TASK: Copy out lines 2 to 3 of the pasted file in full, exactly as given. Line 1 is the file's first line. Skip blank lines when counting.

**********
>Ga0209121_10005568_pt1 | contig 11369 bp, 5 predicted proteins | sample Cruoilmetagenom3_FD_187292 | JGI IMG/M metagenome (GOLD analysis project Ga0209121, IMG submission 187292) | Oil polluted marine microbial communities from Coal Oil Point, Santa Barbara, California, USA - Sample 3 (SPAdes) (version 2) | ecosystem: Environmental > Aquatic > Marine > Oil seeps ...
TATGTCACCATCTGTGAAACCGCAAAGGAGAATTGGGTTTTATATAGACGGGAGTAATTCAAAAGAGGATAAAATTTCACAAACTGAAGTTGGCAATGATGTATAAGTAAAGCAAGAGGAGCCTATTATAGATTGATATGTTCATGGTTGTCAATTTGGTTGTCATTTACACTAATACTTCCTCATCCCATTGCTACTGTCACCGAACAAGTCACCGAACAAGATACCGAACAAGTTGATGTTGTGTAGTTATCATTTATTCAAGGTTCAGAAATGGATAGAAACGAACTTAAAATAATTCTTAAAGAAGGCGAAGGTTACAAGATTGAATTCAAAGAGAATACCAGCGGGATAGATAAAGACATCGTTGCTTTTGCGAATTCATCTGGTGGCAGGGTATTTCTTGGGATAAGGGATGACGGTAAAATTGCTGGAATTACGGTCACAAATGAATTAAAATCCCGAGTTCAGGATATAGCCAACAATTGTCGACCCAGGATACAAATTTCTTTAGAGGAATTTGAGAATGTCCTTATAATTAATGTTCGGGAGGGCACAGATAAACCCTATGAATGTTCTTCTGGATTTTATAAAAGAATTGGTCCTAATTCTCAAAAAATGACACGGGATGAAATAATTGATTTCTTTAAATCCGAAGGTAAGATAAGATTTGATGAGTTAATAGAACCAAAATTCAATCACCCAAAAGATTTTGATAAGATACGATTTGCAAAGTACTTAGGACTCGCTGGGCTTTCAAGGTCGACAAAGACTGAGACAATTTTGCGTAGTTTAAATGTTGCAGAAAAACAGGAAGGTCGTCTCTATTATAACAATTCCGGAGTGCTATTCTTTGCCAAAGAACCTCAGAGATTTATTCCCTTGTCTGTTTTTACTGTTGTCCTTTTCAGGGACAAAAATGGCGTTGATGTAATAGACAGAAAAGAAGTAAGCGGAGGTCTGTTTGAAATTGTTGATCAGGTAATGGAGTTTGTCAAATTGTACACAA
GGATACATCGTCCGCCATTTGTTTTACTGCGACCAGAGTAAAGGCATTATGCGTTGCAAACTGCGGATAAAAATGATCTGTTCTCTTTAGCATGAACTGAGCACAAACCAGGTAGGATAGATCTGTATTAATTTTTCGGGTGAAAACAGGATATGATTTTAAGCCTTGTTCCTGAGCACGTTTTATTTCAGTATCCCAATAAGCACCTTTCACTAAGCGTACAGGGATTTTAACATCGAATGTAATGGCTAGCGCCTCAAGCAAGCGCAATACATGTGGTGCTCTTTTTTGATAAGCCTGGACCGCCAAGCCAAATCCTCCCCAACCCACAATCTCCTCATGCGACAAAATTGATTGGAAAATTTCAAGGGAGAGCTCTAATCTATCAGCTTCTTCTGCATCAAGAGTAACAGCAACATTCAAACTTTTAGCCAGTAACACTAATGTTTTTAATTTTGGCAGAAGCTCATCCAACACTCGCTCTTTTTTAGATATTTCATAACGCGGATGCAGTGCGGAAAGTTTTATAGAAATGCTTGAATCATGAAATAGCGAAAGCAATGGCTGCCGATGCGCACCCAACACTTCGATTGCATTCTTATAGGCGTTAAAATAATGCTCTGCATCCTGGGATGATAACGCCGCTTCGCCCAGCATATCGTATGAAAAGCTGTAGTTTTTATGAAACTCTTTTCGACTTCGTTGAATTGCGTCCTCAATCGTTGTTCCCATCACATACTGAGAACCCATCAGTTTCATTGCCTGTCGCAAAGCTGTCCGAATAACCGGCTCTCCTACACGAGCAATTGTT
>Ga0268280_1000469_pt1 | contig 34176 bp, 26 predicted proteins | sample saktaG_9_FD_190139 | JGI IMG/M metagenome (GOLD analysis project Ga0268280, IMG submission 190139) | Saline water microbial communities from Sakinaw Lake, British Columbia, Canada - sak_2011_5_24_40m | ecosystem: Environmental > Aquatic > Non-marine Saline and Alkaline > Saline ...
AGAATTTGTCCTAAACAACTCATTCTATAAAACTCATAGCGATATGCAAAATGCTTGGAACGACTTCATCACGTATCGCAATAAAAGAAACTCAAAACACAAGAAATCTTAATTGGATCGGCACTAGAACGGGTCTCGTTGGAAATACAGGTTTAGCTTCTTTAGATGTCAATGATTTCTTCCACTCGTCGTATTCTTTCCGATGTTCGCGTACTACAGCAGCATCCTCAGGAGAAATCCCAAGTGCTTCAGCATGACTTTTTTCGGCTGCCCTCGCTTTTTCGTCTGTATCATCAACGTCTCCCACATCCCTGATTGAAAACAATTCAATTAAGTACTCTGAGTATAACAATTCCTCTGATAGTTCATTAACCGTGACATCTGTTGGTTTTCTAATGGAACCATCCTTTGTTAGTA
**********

TATGTCACCATCTGTGAAACCGCAAAGGAGAATTGGGTTTTATATAGACGGGAGTAATTCAAAAGAGGATAAAATTTCACAAACTGAAGTTGGCAATGATGTATAAGTAAAGCAAGAGGAGCCTATTATAGATTGATATGTTCATGGTTGTCAATTTGGTTGTCATTTACACTAATACTTCCTCATCCCATTGCTACTGTCACCGAACAAGTCACCGAACAAGATACCGAACAAGTTGATGTTGTGTAGTTATCATTTATTCAAGGTTCAGAAATGGATAGAAACGAACTTAAAATAATTCTTAAAGAAGGCGAAGGTTACAAGATTGAATTCAAAGAGAATACCAGCGGGATAGATAAAGACATCGTTGCTTTTGCGAATTCATCTGGTGGCAGGGTATTTCTTGGGATAAGGGATGACGGTAAAATTGCTGGAATTACGGTCACAAATGAATTAAAATCCCGAGTTCAGGATATAGCCAACAATTGTCGACCCAGGATACAAATTTCTTTAGAGGAATTTGAGAATGTCCTTATAATTAATGTTCGGGAGGGCACAGATAAACCCTATGAATGTTCTTCTGGATTTTATAAAAGAATTGGTCCTAATTCTCAAAAAATGACACGGGATGAAATAATTGATTTCTTTAAATCCGAAGGTAAGATAAGATTTGATGAGTTAATAGAACCAAAATTCAATCACCCAAAAGATTTTGATAAGATACGATTTGCAAAGTACTTAGGACTCGCTGGGCTTTCAAGGTCGACAAAGACTGAGACAATTTTGCGTAGTTTAAATGTTGCAGAAAAACAGGAAGGTCGTCTCTATTATAACAATTCCGGAGTGCTATTCTTTGCCAAAGAACCTCAGAGATTTATTCCCTTGTCTGTTTTTACTGTTGTCCTTTTCAGGGACAAAAATGGCGTTGATGTAATAGACAGAAAAGAAGTAAGCGGAGGTCTGTTTGAAATTGTTGATCAGGTAATGGAGTTTGTCAAATTGTACACAA
GGATACATCGTCCGCCATTTGTTTTACTGCGACCAGAGTAAAGGCATTATGCGTTGCAAACTGCGGATAAAAATGATCTGTTCTCTTTAGCATGAACTGAGCACAAACCAGGTAGGATAGATCTGTATTAATTTTTCGGGTGAAAACAGGATATGATTTTAAGCCTTGTTCCTGAGCACGTTTTATTTCAGTATCCCAATAAGCACCTTTCACTAAGCGTACAGGGATTTTAACATCGAATGTAATGGCTAGCGCCTCAAGCAAGCGCAATACATGTGGTGCTCTTTTTTGATAAGCCTGGACCGCCAAGCCAAATCCTCCCCAACCCACAATCTCCTCATGCGACAAAATTGATTGGAAAATTTCAAGGGAGAGCTCTAATCTATCAGCTTCTTCTGCATCAAGAGTAACAGCAACATTCAAACTTTTAGCCAGTAACACTAATGTTTTTAATTTTGGCAGAAGCTCATCCAACACTCGCTCTTTTTTAGATATTTCATAACGCGGATGCAGTGCGGAAAGTTTTATAGAAATGCTTGAATCATGAAATAGCGAAAGCAATGGCTGCCGATGCGCACCCAACACTTCGATTGCATTCTTATAGGCGTTAAAATAATGCTCTGCATCCTGGGATGATAACGCCGCTTCGCCCAGCATATCGTATGAAAAGCTGTAGTTTTTATGAAACTCTTTTCGACTTCGTTGAATTGCGTCCTCAATCGTTGTTCCCATCACATACTGAGAACCCATCAGTTTCATTGCCTGTCGCAAAGCTGTCCGAATAACCGGCTCTCCTACACGAGCAATTGTT